[media-credit name="Photos by Lincoln Anderson " align="aligncenter" width="600"]
- Garbage trucks were being filled with interior demolition debris at the former St. Vincent’s last week.
BY LINCOLN ANDERSON | The day after Council Speaker Christine Quinn announced sweeping concessions on the Rudin plan at the St. Vincent’s site, work was going on at the former hospital to ready it for residential conversion — while, nearby, a solitary protester continued to make a stand for saving St. Vincent’s.
Last Thursday, three Mack “Loadmaster” trucks were parked in the openings in a large blue construction fence that now shrouds the bottom of the former hospital’s western side. Their hydraulic compactors grinding loudly, the trucks were being loaded with the innards of the former healthcare facility.
Wearing a hard hat and safety vest, a supervisor standing outside the site said right now they’re doing interior demolition — “soft demo,” he called it — as well as asbestos abatement. All of that will take about six months, he said. Within a year from now, he said, the three former hospital buildings not included in the Rudin plan will have been demolished. Then, there will be two years of construction as the remaining buildings are residentially converted and new construction is done where buildings were razed.
Meanwhile, down the block, on the corner of 11th St. and Seventh Ave., Douglas Esposit stood with his Save St. Vincent’s sign hanging around his neck on a bungee cord. St. Vincent’s handed out these signs more than two years ago as the hospital was fighting for its life. Esposit had his laminated so it doesn’t deteriorate.
“Is there something I can sign up for?” asked Bob Lonigro, a neighborhood resident, as he was rushing by. “It’s a shame,” he said.
However, Esposit didn’t have any petition to sign or any forms to fill out to join a group. He just keeps his vigil outside St. Vincent’s towering Coleman building, which is one of the parts of the former hospital slated for destruction.
“I’m in the oxygen supply business,” Esposit said. At one point, he answered his cell phone and said, “Free therapy,” but declined to elaborate on what that meant.
Two years after St. Vincent’s closed, Douglas Esposit continued to hold a sidewalk vigil for the former hospital last Thursday.
He lives on W. 85th St. and said that if he had to go to a hospital it would be St. Luke’s on the Upper West Side. Still, he said, the issue of St. Vincent’s closure is about saving healthcare for all New Yorkers.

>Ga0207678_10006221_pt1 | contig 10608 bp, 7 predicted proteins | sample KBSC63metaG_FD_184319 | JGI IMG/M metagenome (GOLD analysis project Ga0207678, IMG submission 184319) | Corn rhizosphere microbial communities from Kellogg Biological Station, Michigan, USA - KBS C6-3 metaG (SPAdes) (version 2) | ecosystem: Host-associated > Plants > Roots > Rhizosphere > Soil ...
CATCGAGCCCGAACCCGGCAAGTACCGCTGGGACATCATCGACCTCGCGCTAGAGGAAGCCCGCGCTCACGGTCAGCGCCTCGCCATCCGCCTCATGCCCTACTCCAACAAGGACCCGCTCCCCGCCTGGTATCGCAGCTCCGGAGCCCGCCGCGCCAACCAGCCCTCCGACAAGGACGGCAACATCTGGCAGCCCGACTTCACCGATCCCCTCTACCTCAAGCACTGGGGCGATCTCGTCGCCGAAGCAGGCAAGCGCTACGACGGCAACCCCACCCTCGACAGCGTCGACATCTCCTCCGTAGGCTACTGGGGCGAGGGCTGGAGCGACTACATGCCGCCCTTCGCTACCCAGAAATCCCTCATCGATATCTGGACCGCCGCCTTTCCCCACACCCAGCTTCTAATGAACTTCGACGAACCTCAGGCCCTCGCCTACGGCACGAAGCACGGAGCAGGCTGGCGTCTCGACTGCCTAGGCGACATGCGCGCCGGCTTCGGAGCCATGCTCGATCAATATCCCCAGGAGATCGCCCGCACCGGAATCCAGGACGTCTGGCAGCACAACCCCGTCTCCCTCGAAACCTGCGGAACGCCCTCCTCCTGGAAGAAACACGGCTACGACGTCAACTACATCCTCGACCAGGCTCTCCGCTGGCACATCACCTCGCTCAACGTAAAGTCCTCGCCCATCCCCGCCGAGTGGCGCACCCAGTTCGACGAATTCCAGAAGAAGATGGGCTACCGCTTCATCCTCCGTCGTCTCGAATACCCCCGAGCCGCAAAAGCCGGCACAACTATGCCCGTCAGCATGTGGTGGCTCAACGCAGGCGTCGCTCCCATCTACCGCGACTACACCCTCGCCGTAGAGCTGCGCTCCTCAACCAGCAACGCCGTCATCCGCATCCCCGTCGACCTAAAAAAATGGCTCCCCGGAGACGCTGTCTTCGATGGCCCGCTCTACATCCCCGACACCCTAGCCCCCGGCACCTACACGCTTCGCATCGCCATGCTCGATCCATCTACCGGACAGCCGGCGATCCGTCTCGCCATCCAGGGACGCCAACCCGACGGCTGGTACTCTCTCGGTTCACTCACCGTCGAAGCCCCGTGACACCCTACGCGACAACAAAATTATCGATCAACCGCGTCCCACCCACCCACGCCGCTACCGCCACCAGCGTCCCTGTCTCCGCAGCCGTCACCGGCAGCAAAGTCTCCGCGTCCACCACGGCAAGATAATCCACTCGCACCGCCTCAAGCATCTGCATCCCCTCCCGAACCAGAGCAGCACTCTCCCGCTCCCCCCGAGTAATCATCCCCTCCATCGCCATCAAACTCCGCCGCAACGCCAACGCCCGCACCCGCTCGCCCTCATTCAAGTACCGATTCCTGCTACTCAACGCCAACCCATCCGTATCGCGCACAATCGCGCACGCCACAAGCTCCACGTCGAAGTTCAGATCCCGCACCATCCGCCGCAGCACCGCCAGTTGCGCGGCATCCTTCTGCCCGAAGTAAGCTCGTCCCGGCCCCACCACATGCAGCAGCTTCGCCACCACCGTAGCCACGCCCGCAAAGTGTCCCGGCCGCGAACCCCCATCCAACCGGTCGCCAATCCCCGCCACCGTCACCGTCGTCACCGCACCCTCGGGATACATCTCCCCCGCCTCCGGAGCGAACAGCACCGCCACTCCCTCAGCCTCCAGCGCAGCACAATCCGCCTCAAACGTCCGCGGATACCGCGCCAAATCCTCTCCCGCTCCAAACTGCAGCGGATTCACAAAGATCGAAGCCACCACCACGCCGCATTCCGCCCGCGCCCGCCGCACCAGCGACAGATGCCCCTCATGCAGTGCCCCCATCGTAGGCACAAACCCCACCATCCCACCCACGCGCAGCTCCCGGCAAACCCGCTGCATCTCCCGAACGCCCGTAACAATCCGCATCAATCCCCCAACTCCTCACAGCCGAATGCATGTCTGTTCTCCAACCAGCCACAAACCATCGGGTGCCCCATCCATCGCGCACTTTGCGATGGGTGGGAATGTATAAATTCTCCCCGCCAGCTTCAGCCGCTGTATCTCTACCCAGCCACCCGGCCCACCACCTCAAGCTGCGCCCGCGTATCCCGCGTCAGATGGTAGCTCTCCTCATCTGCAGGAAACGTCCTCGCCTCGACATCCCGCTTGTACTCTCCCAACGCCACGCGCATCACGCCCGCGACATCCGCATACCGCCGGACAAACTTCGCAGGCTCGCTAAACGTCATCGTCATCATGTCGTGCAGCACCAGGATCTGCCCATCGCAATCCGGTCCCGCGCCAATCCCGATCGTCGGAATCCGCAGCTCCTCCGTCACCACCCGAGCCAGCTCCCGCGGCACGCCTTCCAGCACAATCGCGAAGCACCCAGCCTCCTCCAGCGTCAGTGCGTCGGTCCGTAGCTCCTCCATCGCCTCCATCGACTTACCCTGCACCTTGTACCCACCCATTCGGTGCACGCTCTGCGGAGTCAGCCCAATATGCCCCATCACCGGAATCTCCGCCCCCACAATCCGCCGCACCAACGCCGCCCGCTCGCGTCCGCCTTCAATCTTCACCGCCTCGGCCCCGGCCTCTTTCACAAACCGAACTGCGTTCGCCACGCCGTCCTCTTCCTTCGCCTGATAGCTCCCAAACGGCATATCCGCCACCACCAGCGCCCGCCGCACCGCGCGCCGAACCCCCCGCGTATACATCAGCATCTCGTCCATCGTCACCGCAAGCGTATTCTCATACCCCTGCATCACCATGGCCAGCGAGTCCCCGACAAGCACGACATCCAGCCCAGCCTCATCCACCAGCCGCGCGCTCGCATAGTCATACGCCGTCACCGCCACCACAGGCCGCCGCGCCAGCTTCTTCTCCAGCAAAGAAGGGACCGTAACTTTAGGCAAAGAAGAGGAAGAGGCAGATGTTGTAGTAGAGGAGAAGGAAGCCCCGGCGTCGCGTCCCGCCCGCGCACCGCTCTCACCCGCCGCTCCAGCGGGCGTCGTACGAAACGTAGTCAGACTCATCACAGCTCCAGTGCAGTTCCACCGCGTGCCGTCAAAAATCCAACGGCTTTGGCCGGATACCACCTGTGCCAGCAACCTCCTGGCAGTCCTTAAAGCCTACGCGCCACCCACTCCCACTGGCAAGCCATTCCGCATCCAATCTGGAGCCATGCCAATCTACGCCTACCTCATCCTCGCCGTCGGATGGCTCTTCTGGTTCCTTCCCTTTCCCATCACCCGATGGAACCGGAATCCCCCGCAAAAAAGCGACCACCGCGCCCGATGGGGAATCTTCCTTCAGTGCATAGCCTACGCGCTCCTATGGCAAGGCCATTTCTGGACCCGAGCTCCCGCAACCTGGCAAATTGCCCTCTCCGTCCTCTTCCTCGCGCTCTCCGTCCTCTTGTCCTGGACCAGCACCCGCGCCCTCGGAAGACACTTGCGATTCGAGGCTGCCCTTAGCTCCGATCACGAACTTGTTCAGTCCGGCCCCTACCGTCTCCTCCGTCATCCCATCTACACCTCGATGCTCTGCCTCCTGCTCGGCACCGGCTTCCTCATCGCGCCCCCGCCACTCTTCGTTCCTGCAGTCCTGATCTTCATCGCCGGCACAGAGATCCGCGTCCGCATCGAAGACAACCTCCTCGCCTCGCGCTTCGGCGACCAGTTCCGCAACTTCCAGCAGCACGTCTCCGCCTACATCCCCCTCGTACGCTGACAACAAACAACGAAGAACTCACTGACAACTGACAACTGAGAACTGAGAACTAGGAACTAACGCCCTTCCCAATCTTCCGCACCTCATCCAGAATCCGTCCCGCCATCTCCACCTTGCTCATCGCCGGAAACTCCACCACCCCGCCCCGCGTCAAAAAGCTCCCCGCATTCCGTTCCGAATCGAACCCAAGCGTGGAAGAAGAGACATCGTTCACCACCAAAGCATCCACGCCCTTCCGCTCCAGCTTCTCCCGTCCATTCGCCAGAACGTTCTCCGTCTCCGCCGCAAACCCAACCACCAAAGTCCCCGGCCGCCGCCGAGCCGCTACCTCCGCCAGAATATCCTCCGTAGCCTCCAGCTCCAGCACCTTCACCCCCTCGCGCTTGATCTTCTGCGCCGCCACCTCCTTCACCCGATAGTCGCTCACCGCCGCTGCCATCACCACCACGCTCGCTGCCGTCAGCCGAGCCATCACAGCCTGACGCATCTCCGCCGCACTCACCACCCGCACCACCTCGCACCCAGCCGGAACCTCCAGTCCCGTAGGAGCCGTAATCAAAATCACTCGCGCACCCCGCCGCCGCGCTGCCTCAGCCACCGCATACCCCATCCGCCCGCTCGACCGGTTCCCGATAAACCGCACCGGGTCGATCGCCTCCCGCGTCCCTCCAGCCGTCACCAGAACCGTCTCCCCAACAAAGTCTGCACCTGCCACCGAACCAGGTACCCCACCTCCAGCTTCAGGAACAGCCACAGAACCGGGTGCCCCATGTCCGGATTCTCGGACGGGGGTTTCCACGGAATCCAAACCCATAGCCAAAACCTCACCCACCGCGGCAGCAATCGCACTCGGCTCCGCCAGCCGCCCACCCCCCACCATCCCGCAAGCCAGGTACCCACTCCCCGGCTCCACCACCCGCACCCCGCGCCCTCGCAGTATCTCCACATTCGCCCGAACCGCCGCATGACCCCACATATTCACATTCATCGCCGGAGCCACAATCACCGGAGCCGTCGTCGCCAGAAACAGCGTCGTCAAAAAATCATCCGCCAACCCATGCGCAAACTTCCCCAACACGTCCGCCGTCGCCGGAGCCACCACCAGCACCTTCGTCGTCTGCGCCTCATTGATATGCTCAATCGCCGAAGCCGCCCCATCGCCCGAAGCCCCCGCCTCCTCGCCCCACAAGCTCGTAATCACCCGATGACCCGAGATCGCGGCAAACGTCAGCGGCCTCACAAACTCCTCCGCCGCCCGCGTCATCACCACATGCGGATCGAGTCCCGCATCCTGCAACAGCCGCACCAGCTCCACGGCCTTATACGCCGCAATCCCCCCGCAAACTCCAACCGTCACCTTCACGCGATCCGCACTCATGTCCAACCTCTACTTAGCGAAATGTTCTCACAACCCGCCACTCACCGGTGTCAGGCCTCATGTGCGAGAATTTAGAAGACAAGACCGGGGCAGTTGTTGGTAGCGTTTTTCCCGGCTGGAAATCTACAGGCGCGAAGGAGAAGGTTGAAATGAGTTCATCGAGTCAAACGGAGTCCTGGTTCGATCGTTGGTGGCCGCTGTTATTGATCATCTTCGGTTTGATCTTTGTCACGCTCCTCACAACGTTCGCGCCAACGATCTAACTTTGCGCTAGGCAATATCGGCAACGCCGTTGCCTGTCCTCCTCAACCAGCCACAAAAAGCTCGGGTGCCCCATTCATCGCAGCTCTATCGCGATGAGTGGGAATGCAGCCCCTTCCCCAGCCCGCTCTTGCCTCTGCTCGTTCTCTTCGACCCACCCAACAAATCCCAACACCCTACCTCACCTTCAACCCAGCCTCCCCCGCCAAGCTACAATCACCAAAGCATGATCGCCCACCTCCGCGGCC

“It doesn’t matter, the location,” he said.
He recalled a friend, Steve, an Englishman who was 22, who died of AIDS at St. Vincent’s.
“Is there any hope?” a woman anxiously asked Esposit. She said she lived down the block and that the hospital had twice treated her young daughter after bad spills.
“Why are they allowed to start the interior demolition if it wasn’t approved yet?” she asked.
She was skeptical of the 24-hour, free-standing E.R. slated to open in 2014 across the street in the hospital’s former O’Toole building. Costing $110 million, the E.R. and healthcare center will be run by North Shore-Long Island Jewish Health System.
“I think it’s BS,” the woman said. “Can they deal with heart attacks?”
According to North Shore-L.I.J., the facility, in fact, would be able to stabilize someone having a heart attack, but the person would then have to be transported to a full-service hospital.
As for Esposit, trying to bring attention to the St. Vincent’s issue, he used to show up with his sign on Fifth Ave. during the shooting of the “Early Show” on CBS. Another time, he stood outside the NBC set as Al Roker was doing his segment.
Esposit frequently could be found outside the former St. Vincent’s. He said he noticed actor Matthew Broderick walking by once, and said to him, “Pray for us.”
“He said, ‘I will,’ ” Esposit recalled.
Asked if he’ll continue to hold his sidewalk vigil with his sign, he indicated he might.
“The weather’s getting nice…,” he said with a smile.
Meanwhile, a spokesperson for Rudin Management said the interior demolition work at the vacant hospital is legal.
“All of our interior work has been approved and permits have been given by all necessary agencies, including the Department of Buildings, the Fire Department and the Department of Environmental Protection,” he said.
The spokesperson didn’t confirm the benchmarks given by the on-site supervisor, noting, “We are still developing our construction timeline.”
According to a City Council spokesperson, the full Council will hold the final vote on the Rudin ULURP application for the project at next week’s stated meeting on Wed., March 28.